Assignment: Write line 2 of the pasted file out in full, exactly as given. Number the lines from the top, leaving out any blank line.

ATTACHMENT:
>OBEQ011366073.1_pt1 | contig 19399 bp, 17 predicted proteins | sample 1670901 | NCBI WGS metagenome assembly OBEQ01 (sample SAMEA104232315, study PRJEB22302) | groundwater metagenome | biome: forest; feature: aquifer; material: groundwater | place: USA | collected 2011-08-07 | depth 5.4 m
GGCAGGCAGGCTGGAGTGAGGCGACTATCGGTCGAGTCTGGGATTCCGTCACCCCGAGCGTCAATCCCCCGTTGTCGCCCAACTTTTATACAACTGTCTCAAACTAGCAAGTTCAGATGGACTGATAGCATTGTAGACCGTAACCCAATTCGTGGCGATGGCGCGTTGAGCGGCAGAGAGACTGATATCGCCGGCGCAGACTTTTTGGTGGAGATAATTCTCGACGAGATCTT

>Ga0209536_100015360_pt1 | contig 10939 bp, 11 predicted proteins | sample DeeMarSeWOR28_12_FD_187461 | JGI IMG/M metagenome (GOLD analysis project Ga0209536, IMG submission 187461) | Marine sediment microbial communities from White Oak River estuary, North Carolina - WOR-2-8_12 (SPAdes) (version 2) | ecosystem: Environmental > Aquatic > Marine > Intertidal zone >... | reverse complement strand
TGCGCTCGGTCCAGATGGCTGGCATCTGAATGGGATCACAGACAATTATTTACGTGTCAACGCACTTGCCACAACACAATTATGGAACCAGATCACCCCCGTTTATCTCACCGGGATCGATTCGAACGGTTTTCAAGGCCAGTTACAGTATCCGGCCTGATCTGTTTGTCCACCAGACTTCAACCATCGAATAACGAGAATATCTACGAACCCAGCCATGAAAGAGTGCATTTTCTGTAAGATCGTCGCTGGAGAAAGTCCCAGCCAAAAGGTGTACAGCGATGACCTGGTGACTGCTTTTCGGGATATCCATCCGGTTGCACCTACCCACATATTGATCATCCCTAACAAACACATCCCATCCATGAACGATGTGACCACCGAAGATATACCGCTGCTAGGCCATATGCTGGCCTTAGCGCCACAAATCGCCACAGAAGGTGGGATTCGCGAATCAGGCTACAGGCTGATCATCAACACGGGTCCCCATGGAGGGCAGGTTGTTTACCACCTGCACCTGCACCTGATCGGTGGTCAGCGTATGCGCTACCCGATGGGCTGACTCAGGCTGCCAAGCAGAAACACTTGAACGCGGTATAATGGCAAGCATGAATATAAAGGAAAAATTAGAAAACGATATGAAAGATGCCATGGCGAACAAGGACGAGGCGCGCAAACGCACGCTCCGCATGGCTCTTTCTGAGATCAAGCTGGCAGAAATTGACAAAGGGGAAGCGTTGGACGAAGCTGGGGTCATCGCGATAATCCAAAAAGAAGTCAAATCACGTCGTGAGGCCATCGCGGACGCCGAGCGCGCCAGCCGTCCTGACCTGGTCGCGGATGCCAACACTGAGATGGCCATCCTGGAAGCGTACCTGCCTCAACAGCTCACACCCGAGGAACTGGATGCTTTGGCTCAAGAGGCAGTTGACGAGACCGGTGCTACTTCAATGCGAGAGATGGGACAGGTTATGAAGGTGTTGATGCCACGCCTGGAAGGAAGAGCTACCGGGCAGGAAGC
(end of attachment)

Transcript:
GGCAGGCAGGCTGGAGTGAGGCGACTATCGGTCGAGTCTGGGATTCCGTCACCCCGAGCGTCAATCCCCCGTTGTCGCCCAACTTTTATACAACTGTCTCAAACTAGCAAGTTCAGATGGACTGATAGCATTGTAGACCGTAACCCAATTCGTGGCGATGGCGCGTTGAGCGGCAGAGAGACTGATATCGCCGGCGCAGACTTTTTGGTGGAGATAATTCTCGACGAGATCTT